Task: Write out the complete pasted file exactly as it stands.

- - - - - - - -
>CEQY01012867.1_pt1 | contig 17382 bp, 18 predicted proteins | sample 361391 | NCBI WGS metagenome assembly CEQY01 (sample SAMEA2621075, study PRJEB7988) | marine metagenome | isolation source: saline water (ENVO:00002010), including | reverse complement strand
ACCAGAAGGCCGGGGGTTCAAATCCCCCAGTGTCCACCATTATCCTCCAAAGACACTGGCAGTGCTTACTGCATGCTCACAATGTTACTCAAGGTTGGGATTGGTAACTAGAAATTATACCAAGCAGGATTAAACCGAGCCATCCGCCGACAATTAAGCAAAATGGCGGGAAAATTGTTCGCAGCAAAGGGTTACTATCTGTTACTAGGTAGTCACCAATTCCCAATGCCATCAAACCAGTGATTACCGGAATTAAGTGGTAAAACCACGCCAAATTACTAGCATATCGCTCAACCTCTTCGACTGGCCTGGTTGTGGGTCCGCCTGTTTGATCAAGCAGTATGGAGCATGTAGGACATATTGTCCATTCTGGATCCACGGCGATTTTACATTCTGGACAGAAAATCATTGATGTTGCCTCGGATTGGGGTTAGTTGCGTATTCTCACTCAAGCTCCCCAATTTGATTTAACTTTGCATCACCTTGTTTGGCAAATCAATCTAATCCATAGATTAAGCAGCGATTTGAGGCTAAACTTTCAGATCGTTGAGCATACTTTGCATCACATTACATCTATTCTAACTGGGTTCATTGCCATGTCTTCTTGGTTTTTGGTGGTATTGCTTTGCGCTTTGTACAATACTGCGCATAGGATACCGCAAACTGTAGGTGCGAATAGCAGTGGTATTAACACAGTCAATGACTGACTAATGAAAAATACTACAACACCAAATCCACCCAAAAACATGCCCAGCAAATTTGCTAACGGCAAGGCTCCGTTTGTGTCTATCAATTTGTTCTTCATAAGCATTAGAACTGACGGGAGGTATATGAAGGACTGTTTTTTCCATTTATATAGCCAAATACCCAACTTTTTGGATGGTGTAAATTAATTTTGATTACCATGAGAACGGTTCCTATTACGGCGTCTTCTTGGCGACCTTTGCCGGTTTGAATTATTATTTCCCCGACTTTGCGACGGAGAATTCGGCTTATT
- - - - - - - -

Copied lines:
>CEQY01012867.1_pt1 | contig 17382 bp, 18 predicted proteins | sample 361391 | NCBI WGS metagenome assembly CEQY01 (sample SAMEA2621075, study PRJEB7988) | marine metagenome | isolation source: saline water (ENVO:00002010), including | reverse complement strand
ACCAGAAGGCCGGGGGTTCAAATCCCCCAGTGTCCACCATTATCCTCCAAAGACACTGGCAGTGCTTACTGCATGCTCACAATGTTACTCAAGGTTGGGATTGGTAACTAGAAATTATACCAAGCAGGATTAAACCGAGCCATCCGCCGACAATTAAGCAAAATGGCGGGAAAATTGTTCGCAGCAAAGGGTTACTATCTGTTACTAGGTAGTCACCAATTCCCAATGCCATCAAACCAGTGATTACCGGAATTAAGTGGTAAAACCACGCCAAATTACTAGCATATCGCTCAACCTCTTCGACTGGCCTGGTTGTGGGTCCGCCTGTTTGATCAAGCAGTATGGAGCATGTAGGACATATTGTCCATTCTGGATCCACGGCGATTTTACATTCTGGACAGAAAATCATTGATGTTGCCTCGGATTGGGGTTAGTTGCGTATTCTCACTCAAGCTCCCCAATTTGATTTAACTTTGCATCACCTTGTTTGGCAAATCAATCTAATCCATAGATTAAGCAGCGATTTGAGGCTAAACTTTCAGATCGTTGAGCATACTTTGCATCACATTACATCTATTCTAACTGGGTTCATTGCCATGTCTTCTTGGTTTTTGGTGGTATTGCTTTGCGCTTTGTACAATACTGCGCATAGGATACCGCAAACTGTAGGTGCGAATAGCAGTGGTATTAACACAGTCAATGACTGACTAATGAAAAATACTACAACACCAAATCCACCCAAAAACATGCCCAGCAAATTTGCTAACGGCAAGGCTCCGTTTGTGTCTATCAATTTGTTCTTCATAAGCATTAGAACTGACGGGAGGTATATGAAGGACTGTTTTTTCCATTTATATAGCCAAATACCCAACTTTTTGGATGGTGTAAATTAATTTTGATTACCATGAGAACGGTTCCTATTACGGCGTCTTCTTGGCGACCTTTGCCGGTTTGAATTATTATTTCCCCGACTTTGCGACGGAGAATTCGGCTTATT